The Croasdaile Garden Club raised nearly $9,000, up from 2015’s revenue of $4,000 with only 45 attendees. Durham charities that have benefit from the garden club’s fundraisers include: SEEDS, Good Samaritan Inn, Interfaith Food Shuttle, Durham Rescue Mission, Habitat for Humanity, NC Bluebird Society, DPS Hub Farm and the Croasdaile Junior Garden Club with Riverside High School.

Scores of silent and live auction items ranged from garden-themed home & garden items, spring and Easter arrangements, a dozen-bottle wine collection, a 3-day Myrtle Beach vacation rental, a “original art” box, and various service packages. Attendees blew toy noisemakers during the live auction when prompted, “Ladies, make some noise!” for winning bidders.

Music during the auction/luncheon was provided by pianist and garden club member Vanessa Kozman. She is the organist and choir director at Lystra Baptist Church in Chapel Hill, and commonly performs background music for public and private events. Previously Kozmon taught middle school and high school choral music in Falls Church City and Prince William County Schools in Virginia.

Wednesday, April 5, 2017

Audubon Society Native Plant Tool Makes Zip Search into Shopping List

The Audubon Society has now made choosing bird-attracting native plants as easy as a zip code search!

Native plants can be searched with this database tool and filtered by: grasses, succulents, shrubs, trees, vines and evergreens. Some examples of native species for Durham's 27703 zip include:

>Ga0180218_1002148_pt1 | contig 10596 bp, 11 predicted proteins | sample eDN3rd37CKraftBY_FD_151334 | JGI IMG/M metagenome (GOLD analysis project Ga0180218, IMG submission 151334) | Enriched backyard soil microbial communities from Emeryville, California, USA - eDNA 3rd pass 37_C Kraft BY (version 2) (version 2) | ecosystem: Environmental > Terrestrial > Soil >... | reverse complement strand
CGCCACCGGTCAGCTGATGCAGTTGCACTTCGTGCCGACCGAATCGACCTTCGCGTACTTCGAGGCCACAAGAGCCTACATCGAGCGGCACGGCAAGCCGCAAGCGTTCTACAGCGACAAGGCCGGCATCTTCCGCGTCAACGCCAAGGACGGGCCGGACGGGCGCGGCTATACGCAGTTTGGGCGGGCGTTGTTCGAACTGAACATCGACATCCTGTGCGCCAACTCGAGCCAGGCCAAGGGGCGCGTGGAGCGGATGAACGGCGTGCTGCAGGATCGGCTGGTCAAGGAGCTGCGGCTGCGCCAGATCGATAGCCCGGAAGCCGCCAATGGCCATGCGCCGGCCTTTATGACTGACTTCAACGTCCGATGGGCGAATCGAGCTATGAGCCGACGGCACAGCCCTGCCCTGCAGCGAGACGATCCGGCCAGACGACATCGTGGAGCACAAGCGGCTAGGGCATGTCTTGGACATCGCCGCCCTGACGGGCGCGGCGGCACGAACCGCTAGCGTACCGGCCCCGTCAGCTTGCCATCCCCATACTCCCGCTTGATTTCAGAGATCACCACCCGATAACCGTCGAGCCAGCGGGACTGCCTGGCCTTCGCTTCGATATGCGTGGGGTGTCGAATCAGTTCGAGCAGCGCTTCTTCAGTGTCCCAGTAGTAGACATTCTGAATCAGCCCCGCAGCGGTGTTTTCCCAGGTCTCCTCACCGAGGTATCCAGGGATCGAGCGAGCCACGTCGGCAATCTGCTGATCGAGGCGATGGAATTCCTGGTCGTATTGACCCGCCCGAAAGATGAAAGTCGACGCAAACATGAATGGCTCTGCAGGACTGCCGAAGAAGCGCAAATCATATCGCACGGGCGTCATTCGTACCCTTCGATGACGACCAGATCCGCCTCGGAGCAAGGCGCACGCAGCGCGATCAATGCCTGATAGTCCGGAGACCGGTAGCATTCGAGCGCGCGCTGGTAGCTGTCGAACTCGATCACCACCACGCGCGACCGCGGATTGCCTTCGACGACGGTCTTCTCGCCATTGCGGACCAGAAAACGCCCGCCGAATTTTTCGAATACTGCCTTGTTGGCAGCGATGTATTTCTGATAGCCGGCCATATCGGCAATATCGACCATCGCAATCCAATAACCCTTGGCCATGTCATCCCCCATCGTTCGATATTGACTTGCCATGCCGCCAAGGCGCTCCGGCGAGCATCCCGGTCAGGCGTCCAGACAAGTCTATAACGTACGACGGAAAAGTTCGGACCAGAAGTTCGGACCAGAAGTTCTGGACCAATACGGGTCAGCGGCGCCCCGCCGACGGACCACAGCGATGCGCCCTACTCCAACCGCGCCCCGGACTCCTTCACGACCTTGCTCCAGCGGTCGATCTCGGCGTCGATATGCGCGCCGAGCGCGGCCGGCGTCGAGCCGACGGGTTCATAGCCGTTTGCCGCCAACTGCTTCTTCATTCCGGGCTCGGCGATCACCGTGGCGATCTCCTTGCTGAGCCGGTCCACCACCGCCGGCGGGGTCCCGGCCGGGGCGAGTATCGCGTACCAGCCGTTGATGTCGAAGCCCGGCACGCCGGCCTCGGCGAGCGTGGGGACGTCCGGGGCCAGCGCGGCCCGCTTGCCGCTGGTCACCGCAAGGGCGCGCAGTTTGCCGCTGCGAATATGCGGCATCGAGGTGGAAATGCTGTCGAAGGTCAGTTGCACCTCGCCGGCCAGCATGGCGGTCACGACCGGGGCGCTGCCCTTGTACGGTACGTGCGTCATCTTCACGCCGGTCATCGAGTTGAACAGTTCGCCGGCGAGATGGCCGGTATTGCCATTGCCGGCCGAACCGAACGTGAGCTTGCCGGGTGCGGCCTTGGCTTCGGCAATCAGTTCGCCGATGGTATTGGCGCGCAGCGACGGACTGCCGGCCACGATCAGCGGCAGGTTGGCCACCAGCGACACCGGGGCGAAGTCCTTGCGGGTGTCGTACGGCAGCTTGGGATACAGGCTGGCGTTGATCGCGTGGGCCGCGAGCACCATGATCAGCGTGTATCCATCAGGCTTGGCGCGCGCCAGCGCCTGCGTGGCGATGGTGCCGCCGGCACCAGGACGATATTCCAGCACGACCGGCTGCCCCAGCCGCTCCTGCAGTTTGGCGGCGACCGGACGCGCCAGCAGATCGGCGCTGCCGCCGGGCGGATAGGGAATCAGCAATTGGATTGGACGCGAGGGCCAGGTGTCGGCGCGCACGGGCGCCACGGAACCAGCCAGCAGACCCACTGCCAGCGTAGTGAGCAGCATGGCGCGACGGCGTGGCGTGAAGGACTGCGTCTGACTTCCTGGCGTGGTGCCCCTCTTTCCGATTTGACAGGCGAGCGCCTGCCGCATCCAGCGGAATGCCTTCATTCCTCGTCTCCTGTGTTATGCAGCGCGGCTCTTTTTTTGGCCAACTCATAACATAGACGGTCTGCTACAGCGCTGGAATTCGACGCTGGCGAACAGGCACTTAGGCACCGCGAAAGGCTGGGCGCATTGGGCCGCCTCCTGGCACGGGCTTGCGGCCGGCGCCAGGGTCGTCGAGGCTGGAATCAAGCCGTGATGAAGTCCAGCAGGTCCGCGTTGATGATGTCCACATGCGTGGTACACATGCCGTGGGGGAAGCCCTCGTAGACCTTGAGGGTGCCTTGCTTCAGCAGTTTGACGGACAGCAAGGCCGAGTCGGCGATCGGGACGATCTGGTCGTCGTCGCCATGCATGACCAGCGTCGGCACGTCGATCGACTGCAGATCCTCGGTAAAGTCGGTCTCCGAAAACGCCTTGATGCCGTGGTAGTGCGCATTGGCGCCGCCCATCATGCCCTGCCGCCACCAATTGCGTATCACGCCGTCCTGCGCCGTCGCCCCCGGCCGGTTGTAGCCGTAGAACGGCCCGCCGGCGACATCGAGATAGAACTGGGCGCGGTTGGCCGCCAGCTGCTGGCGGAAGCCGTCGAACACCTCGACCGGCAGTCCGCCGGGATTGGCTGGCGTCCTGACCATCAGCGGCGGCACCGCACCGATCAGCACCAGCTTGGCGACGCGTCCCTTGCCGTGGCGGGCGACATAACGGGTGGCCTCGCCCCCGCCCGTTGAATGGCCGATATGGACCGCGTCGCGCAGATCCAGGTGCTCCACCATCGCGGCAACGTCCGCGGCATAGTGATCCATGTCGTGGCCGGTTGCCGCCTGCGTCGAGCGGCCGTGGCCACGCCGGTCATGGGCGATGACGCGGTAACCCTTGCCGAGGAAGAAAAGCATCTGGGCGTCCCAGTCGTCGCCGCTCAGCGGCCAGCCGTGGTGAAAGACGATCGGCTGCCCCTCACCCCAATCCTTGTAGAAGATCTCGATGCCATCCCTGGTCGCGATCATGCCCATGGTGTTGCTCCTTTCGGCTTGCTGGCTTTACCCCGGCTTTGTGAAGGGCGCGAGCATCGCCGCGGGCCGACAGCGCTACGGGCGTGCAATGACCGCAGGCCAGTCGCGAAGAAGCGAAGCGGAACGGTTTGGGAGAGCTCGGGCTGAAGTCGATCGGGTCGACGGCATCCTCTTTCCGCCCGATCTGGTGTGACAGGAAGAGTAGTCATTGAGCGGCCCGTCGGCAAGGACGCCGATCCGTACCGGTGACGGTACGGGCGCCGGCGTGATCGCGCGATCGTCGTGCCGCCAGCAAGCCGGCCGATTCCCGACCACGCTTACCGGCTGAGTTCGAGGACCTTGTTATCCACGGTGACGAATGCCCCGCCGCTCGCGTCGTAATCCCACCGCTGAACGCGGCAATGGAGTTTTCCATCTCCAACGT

American Beauty-Berry (Callicarpa americana)
American Beech (Fagus grandifolia)
American Hazelnut (Corylus americana)
American Holly (Ilex opaca)
American Hornbeam (Carpinus caroliniana)
American Plum (Prunus americana)
American Pokeweed (Phytolacca americana)
Anise-Scented Goldenrod (Solidago odora)
Ash-Leaf Maple (Acer negundo)
Cardinal-Flower (Lobelia cardinalis)
Catawba Rosebay (Rhododendron catawbiense)

The native plant tool can be used to support the Audubon North Carolina’s "Bird-Friendly Native Plants of the Year" program. The program is creating more availability of native plants that specifically benefit birds, but also the environment and local economy. NC Audubon is partnering with local plant nurseries and growers to offer more bird-friendly native plants to add to your garden. These plants help to replace food sources that have been lost to development and bring a variety of birds to your yard all year.

Forest Hills Garden Club Adds Beautification to Pauli Murray Event

Restored Pauli Murray House. Photo by the News & Observer.
The Pauli Murray Center for History and Social Justice celebrated an Open House last weekend and received a bit of beautification from the Forest Hills Garden Club of Durham.

Members of the garden club provided potted plants which were used to decorate the front porch, interior of the home and outside in a hospitality tent. The Forest Hills Garden Club was listed as a contributor to the event.

The Pauli Murray project has created an online exhibit detailing key events in Murray’s life, and in a hallmark achievement earlier this year, Murray’s childhood home was designated a National Historic Landmark and received a $238,000 federal grant to open to the public in 2020.